It is very important for a woman to find a female mentor that can help her deal with problems and issues such as discrimination. It is very likely for the female mentor to have encountered discrimination during her career, especially in industries where women are a rare thing to see.

Workforces composed by men in the vast majority tend to underestimate the capacities of women. Sometimes, it is even possible to see how these workforces discriminate women because of their physical appearance.

Since this is old news for female mentors, they are probably the best individuals to guide women along the path of entering a new industry and face potential traces of gender discrimination. Female mentors can actually share some of their stories and give some hints and advice on how to deal with it and crack any industry that is dominated by men.

Sometimes, men don’t understand that this is a major issue for women because they have never had to deal with it during their careers. This is why women need to be guided by women because to win the game you need to understand how it works.

How can you find a female mentor?

After pointing out some of the reasons why it is important for business women to find themselves a female mentor, it is also important to give some hints on how to find one.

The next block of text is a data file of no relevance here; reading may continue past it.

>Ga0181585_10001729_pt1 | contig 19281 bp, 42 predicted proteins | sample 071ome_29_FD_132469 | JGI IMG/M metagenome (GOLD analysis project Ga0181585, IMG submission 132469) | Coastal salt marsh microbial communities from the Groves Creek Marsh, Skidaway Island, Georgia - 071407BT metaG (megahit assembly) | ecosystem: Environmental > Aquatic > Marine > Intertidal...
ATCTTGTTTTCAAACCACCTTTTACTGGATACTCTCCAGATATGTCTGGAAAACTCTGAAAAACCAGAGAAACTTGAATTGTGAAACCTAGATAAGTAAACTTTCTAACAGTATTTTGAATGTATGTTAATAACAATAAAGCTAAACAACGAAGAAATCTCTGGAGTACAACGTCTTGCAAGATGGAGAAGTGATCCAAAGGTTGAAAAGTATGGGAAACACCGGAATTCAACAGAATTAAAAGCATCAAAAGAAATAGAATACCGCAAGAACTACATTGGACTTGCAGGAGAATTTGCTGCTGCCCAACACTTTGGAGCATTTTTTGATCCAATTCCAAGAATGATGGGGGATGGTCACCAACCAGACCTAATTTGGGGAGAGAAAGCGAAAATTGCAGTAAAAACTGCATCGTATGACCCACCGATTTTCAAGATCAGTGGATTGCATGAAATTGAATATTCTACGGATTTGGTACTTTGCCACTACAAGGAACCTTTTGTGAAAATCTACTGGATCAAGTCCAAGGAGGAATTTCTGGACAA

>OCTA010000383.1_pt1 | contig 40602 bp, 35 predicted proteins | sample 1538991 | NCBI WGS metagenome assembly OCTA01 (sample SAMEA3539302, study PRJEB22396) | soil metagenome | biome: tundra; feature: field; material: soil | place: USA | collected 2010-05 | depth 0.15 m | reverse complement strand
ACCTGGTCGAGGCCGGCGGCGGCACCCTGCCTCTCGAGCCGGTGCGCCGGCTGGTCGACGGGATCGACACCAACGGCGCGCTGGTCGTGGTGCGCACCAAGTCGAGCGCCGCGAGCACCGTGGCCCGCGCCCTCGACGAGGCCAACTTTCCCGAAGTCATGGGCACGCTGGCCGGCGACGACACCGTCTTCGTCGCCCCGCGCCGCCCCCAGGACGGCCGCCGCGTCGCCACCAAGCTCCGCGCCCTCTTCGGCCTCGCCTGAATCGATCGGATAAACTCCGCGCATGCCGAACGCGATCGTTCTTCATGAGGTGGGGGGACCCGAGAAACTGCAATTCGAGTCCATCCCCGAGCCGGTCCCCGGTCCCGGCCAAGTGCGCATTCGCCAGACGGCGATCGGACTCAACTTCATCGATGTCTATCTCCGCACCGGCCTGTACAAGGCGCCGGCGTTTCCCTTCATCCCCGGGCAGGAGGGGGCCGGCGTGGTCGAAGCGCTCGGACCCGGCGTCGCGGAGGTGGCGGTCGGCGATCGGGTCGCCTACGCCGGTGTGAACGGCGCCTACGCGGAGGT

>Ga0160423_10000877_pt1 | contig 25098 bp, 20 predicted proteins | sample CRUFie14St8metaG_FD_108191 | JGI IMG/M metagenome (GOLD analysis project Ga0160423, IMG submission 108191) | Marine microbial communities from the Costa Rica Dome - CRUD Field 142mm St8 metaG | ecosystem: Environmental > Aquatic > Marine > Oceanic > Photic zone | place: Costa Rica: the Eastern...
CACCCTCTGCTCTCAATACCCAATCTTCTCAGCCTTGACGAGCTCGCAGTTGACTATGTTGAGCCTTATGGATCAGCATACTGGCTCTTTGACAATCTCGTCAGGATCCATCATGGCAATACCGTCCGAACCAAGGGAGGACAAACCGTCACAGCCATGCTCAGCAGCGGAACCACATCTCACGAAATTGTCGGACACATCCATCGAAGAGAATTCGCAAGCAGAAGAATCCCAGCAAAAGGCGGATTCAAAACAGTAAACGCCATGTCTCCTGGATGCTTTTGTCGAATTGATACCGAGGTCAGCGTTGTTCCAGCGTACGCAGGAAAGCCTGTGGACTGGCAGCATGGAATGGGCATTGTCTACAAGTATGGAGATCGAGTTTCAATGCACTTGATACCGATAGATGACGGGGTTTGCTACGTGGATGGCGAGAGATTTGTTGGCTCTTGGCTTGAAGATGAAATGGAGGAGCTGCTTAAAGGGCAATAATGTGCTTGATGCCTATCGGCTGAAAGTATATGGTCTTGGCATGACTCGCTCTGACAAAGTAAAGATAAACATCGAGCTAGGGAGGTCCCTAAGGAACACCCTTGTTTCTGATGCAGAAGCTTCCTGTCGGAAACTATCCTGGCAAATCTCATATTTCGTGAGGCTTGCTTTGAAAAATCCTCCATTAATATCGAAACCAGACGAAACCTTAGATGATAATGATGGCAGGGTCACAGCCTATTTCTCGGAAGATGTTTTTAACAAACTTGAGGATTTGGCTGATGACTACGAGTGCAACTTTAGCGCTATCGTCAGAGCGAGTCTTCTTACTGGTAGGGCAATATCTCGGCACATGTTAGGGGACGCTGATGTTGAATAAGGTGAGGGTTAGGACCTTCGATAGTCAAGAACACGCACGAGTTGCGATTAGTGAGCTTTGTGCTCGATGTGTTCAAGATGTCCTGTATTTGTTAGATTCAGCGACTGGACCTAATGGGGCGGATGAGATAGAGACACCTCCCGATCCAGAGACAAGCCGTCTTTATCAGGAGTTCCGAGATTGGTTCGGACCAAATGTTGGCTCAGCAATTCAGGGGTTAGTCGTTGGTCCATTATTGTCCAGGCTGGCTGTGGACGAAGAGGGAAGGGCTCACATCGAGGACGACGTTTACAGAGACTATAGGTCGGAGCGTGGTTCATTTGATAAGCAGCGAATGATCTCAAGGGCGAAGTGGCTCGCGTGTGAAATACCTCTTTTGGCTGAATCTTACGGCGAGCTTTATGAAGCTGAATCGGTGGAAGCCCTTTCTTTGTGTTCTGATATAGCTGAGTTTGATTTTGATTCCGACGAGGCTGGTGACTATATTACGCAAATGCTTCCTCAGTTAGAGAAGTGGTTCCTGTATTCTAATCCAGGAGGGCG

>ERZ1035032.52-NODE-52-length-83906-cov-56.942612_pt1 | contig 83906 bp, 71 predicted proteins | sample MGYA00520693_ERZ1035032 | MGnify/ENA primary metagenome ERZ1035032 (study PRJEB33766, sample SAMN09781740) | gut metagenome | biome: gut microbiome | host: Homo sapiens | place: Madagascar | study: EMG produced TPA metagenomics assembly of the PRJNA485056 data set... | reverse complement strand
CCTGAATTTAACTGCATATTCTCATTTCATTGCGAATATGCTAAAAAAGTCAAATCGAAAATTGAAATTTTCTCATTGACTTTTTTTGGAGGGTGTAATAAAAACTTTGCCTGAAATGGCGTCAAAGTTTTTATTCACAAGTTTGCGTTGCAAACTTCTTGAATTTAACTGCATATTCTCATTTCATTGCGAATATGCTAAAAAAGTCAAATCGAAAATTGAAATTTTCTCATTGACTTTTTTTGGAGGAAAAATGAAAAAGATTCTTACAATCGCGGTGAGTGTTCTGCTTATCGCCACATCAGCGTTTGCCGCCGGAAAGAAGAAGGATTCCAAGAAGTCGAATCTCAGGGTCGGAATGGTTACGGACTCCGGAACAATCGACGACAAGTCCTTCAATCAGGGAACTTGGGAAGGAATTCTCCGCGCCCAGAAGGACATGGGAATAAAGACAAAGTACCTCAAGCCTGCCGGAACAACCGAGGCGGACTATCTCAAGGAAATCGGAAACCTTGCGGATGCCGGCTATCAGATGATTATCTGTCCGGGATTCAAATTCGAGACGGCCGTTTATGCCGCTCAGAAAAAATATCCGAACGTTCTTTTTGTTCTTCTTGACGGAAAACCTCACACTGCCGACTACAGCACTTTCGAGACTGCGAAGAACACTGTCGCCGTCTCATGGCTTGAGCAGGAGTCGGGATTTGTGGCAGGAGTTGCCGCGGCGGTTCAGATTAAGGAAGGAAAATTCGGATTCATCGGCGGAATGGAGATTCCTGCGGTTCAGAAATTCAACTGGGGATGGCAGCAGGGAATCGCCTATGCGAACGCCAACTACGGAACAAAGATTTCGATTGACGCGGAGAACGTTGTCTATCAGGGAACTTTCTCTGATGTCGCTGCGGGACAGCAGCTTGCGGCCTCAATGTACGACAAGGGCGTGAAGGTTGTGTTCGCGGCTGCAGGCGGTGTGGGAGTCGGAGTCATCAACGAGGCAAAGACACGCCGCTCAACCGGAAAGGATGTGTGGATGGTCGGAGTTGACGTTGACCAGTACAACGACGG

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There are many networks and organizations of women trying to help other women enter into the business world. Some of these organizations have already created professional mentor programs that aim to guide women through the process of entering the business world. Some other programs are more casual but are also useful to give the first approach to women who are still not sure about wanting or not to start working for an industry mainly controlled by men.

However, trying to find a female mentor can sometimes be hard, since there are not many of them and the mentor labor can be rather time-consuming. Despite this, it is always recommendable for women to take their chances and ask the person they want to be mentored by if they are available. In this case, both the mentor and the mentee need to make some arrangements and get their hands to it.

How Mentors Inspire Their People Everyday

I think we can all agree on the fact that our own career success can seldom be attributed to ourselves alone. There are many people who throughout our process has inspired, guided and taken us under their wing and aided our own personal and professional growth.